As America tries to assimilate another school shooting in Florida, the uncomfortable question is: why wouldn’t such things happen when education and social structures teach that truth and morality are fluid? Who dictates what is right, wrong, tolerated or not? Someone could claim logical reasons for it, such as anger, retaliation, depression, or under privilege.
But killing people at random is wrong, we say. Says who?
Modernity has deemed it a choice to take certain lives – pre-born, defective, diseased, elderly, unproductive, or dying. Why not other lives?
Society is at its desperation point, because it cannot agree on truth anymore. What’s worse, there’s no consistent agreement on consequence when laws (once based on agreed-upon truth) are violated. Do perpetrators get punished — or affirmed?
“There is no love – no charity – without truth, just as there is no real mercy separated from a framework of justice informed and guided by truth,” said Archbishop Charles J. Chaput of Philadelphia a few weeks ago in his CatholicPhilly.com column, “Charity, clarity, and their opposite.”
Truth is conformity of the mind with reality, St. Thomas Aquinas says in his SummaTheologica. Then who determines reality, and establishes norms for conformity and behavior, and delineations of infraction and injustice?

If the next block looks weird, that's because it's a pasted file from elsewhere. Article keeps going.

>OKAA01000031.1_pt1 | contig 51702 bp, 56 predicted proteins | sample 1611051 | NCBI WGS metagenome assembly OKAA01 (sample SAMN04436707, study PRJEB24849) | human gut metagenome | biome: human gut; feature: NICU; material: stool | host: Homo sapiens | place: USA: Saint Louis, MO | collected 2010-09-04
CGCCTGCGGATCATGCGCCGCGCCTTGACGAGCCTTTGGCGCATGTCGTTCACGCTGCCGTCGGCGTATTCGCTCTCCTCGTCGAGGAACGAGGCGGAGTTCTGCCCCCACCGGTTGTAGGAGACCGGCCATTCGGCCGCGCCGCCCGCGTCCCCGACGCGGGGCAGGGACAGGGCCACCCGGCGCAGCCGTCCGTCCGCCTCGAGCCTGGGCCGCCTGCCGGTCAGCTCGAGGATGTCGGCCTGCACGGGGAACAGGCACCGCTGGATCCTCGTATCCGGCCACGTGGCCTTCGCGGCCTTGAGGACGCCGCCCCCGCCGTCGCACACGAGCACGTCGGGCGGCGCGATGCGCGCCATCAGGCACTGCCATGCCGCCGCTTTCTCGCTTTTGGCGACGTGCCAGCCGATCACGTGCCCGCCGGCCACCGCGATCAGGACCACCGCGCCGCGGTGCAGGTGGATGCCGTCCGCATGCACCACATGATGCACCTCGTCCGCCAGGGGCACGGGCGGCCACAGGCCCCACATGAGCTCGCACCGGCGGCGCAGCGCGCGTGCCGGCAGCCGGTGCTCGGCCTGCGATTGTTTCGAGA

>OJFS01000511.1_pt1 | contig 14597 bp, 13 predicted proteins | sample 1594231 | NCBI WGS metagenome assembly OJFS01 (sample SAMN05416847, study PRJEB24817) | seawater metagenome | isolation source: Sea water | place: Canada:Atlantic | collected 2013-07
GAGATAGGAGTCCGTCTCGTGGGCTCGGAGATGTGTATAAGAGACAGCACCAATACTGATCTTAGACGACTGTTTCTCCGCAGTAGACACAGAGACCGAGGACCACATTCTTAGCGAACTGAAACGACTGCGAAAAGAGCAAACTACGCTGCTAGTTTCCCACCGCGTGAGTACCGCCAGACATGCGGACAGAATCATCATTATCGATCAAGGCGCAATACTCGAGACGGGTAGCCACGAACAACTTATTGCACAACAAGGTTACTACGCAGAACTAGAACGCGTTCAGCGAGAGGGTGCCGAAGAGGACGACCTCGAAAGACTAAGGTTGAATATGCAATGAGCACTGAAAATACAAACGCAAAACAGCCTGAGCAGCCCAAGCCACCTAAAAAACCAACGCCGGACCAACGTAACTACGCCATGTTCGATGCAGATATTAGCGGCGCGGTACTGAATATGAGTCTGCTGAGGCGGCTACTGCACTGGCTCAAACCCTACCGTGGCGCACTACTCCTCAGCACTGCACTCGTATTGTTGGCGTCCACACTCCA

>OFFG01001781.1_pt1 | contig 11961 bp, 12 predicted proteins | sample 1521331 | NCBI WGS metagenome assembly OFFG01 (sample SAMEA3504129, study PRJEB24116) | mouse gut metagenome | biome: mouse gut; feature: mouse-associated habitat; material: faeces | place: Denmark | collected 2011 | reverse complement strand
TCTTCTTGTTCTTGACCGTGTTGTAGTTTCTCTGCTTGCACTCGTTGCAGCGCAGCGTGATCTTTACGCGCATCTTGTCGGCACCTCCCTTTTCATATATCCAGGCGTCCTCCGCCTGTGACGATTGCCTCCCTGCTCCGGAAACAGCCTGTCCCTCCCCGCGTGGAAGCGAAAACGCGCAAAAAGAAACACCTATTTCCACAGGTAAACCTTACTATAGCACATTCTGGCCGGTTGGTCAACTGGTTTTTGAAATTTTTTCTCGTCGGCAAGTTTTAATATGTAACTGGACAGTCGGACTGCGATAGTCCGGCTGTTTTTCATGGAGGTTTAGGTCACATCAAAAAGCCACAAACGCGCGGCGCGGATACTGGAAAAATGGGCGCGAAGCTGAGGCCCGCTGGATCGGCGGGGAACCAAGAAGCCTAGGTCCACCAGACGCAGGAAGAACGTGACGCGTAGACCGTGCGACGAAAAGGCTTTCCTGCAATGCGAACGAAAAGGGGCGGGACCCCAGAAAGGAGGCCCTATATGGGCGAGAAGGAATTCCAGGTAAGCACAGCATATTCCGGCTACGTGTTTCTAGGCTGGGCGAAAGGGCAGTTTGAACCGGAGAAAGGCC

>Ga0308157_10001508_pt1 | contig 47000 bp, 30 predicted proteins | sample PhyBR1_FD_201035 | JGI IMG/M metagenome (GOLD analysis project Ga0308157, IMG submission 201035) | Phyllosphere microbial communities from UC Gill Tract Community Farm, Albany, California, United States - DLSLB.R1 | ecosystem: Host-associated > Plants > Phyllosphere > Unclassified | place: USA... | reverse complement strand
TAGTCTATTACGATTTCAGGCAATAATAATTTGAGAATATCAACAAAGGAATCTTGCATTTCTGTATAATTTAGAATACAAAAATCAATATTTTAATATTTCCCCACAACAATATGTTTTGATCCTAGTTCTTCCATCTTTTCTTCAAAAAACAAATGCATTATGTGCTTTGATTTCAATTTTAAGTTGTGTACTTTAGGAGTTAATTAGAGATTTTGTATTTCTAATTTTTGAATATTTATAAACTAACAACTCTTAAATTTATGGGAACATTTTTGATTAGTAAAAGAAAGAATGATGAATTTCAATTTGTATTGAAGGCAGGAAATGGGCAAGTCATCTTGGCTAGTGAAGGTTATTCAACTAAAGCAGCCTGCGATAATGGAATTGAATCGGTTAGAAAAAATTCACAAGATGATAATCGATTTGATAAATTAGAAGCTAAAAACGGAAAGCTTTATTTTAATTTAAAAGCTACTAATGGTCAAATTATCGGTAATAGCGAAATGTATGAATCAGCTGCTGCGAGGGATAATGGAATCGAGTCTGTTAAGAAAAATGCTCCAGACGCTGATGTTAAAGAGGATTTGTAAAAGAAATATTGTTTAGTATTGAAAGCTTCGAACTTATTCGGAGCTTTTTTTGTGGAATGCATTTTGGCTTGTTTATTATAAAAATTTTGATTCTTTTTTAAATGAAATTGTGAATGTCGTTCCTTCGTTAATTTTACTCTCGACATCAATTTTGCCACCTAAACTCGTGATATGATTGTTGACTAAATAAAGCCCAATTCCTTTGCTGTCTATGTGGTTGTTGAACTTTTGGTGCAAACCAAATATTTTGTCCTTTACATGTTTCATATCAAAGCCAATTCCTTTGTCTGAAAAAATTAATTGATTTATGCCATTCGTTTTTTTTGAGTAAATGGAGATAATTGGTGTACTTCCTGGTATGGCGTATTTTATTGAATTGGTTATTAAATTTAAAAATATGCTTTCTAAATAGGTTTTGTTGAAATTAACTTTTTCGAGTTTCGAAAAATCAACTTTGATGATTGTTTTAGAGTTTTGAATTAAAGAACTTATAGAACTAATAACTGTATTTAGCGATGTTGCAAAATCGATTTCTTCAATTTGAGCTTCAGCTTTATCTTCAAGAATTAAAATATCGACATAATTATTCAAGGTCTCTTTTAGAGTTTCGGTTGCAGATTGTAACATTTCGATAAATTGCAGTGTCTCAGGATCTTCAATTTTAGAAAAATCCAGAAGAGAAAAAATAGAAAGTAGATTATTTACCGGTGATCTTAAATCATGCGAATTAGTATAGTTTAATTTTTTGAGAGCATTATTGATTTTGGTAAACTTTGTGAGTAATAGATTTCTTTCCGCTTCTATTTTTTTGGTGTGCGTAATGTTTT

For order to reign interiorly and societally there must exist objective, unchangeable Truth in reality. And there Is.
But this Truth has long since been banished from some churches, schools (even certain Catholic ones), workplaces, family gatherings, and other settings. So why would people assent to it?
Pontius Pilate didn’t recognize Truth, either, even when it stood right in front of him. Against his own judgment, he permitted condemnation of an Innocent – to please the crowd (Mark 15:15).
Pilate capitulated to human respect and political ambition. He crucified Truth.
And so it goes. Truth is subjugated to man’s whim.
About 35 years ago in an early-morning college class, our elderly anthropology professor interrupted his lecture, commanding a student to “take the superstition off” around her neck. She dropped her pen and hesitated, as she fingered the gold crucifix. In disbelief she glared at him. “I mean it!” he screeched bizarrely. “None of that will be tolerated in this class!” And she complied.
My pulse raged as my throat burned. I wanted to defend her, but didn’t know how. An aspiring journalism student, and I couldn’t muster a word.
For years, I carried the shame of my silence like a hot coal.
There’s a high price for asserting Truth— especially amid punishing opposition – but a higher price for remaining silent. Today’s confused society is living proof. “No truth can really exist apart from Christianity,” said Blessed Cardinal John Henry Newman.
It comes down to whether we will accept the risk in persevering for that Truth.
CHRISTINE VALENTINE-OWSIK is Legatus magazine’s Editor.